Second, the defendant argued that the actions in 18 U.S.C. § 2101(a)(1)-(2), (4) were overbroad because they criminalized speech that urged, instigated, organized, promoted, or encouraged a riot and advocated any act or acts were right or that people had the right to commit them.  The court noted that 18 U.S.C. § 2102(b) indicated the definitions of “incite a riot” and “organize, promote, encourage, participate in, or carry on a riot,” applied to but was not limited to urging or instigating people to riot and not the advocacy of ideas or expression of belief not involving the rightness or right to violence.  The Ninth Circuit held that instigate, aid, and abet met the requirement for imminence, but urge, organize, and encourage or promote did not meet the imminence standard under Brandenburg.

Third, the defendant also argued that the definition of riot was unconstitutional.  The appellate court dismissed this argument as the statute required one or more acts of violence or one or more threats to commit an act of violence that constituted a clear and present danger of or that resulted in the damage or injury to the property or person of another individual.  The Ninth Circuit noted that the requirement for violence or threat of violence was not protected speech.

Finally, the defendants argued that Anti-Riot Act violated the heckler’s veto doctrine.  The heckler’s veto doctrine states that speech cannot be restricted because of anticipated disorderly or violent reaction of the listeners.  The Ninth Circuit also dismissed this argument because the Act required intent to engage in a prohibited overt act was a prerequisite to punishment, and these overt acts required an intent to incite a riot, not knowledge that one might possibly happen.  After confronting the defendant’s arguments, the court held that the unconstitutional sections of the Anti-Riot Act that related to actions that help organize, promote, encourage, urge, and speech not involving advocacy of any act or acts of violence or assertion of the rightness were severable from the act.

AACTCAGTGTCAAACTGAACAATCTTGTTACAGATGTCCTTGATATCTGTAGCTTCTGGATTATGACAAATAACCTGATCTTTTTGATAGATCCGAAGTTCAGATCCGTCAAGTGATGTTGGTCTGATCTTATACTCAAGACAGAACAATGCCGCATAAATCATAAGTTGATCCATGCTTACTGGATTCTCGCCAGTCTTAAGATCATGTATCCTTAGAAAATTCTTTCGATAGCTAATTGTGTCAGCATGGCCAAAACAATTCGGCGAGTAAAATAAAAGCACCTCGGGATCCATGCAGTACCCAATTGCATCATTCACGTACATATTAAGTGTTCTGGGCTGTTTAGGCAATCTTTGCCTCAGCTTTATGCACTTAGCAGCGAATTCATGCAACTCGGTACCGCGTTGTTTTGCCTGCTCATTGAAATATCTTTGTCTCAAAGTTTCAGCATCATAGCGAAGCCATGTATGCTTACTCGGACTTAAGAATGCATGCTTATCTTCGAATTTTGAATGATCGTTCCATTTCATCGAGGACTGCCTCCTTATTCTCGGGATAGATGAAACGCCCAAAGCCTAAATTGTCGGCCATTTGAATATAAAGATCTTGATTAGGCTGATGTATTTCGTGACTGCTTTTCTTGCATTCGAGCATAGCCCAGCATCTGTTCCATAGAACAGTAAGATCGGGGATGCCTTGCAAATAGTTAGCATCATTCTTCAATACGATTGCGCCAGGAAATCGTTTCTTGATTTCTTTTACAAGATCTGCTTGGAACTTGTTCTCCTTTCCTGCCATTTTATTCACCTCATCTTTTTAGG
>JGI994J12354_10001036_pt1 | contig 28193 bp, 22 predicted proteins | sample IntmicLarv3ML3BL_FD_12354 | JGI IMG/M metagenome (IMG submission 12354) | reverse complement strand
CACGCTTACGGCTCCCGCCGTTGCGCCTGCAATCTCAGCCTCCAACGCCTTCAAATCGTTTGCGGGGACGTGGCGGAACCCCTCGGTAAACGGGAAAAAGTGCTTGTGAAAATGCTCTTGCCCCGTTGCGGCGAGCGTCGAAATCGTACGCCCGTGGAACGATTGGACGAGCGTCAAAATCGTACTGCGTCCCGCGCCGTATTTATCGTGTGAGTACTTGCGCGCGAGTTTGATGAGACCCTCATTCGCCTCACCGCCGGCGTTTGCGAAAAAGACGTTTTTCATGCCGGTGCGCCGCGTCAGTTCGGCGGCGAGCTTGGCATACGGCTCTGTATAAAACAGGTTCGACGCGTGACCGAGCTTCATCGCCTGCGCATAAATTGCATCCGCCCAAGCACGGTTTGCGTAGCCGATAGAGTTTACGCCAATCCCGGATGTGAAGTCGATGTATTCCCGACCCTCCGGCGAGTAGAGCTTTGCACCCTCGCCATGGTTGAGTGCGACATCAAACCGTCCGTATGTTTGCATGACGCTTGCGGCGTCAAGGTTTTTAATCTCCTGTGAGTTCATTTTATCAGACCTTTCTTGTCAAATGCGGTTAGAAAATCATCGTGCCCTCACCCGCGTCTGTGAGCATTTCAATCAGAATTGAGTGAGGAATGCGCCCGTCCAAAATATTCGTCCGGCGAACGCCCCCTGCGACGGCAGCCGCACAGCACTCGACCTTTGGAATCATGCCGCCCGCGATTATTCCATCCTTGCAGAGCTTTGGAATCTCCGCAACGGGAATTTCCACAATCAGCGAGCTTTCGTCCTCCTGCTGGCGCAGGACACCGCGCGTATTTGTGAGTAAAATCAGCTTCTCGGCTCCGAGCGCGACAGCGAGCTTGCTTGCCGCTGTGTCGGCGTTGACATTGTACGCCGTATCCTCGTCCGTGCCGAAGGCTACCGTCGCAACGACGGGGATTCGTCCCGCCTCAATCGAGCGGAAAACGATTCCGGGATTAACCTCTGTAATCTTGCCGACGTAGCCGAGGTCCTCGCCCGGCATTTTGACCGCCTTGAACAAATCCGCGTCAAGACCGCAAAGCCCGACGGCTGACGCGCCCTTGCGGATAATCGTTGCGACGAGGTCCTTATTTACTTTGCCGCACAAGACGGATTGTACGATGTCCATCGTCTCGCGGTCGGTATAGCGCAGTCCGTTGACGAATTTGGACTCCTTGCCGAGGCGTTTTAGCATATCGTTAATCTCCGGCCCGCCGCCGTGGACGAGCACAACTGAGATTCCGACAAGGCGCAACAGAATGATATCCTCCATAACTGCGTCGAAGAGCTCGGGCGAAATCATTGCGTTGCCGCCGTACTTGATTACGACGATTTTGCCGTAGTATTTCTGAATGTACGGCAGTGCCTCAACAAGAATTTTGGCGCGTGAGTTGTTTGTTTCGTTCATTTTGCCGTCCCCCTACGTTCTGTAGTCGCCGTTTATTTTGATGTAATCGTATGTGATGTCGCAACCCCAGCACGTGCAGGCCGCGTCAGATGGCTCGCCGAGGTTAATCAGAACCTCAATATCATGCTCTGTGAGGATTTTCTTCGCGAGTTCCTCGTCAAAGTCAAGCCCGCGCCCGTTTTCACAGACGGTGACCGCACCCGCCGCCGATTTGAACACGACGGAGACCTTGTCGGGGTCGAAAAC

The Ninth Circuit reversed the holding of the district court that the Anti-Riot Act was overbroad and unconstitutional and remanded the case back to the court.  Under this order the district court must consider if the defendant’s actions of using volent videos the internet to recruit members, giving them combat training, then using a credit card to rent a van to transport members of a group with the reputation for committing violence at political rallies incited, aided, or abetted a riot.

The primary recruitment tools of groups involved in the Capitol Riot like RAM was social media.  RAM posted videos flashing between moments of members engaged in combat and working out.  The purpose of the group was to attend rallies and operate as a “Fight Club,” and attack counter-protestors.  Similar posts on social media from groups with violent histories that were aimed at inciting violent acts at the insurrection on January sixth.  If any violent groups utilize social media to recruit or used means of interstate commerce to travel with violent intentions or to incite, aid, or abet violent acts, the Anti-Riot Act should be utilized by prosecutors.

Josh Gerstein noted that the decision by the Ninth Circuit might inspire the Department of Justice to utilize the Anti-Riot Act against participants in the January 6th insurrection.  This decision also helps provides guidance as Americans grapple with the meaning and scope of the 1st Amendment.  The Ninth Circuit made it clear that the imminence requirement from Brandenburg does not allow the government to act too soon, “but it can act before it is too late.”

While the debate around censorship by tech companies like Twitter rage on, those using social media platforms must be wary about their posts as any post that could have inctited a riot will be scrutinized under a microscope.  The existence of this legal standard might also make it easier for online platforms like Twitter, Facebook, or Instagram to flag and remove the posts and report them for potential misconduct.  If prosecutors investigating the riot decide that the words and actions in interstate commerce of participants leading up to January 6, 2021 incited, aided, or abetted a riot, the Anti-Riot Act could be used to bring additional charges.


Brett Barrouquere, Three members of Rise Above Movement in California Arrested in California, Fourth Sought as Fugitive Turns Himself in, Southern Poverty Law Center (Oct. 29, 2018).

Julia Sclafani, Judge Dismisses Federal Charges Against 3 members of H.B.-Based White Power Group, LA Times (June 4, 2019).

Rise Above Movement (R.A.M.), Anti-Defamation League.

Rise Above Movement, Southern Poverty Law Center.

United States v. Rundo 2021 U.S. App. Lexis 6304 (9th Cir. 2021).

Brandenburg v. Ohio, 395 U.S. 444, 447 (1969).

United States v. Rundo, 2019 U.S. Dist. Lexis 233081 (C.D. Cal. 2019)

Josh Gerstein, Court Narrows Law Used to Target White Supremacists, Politico (March 4, 2021).

Photo courtesy of Politico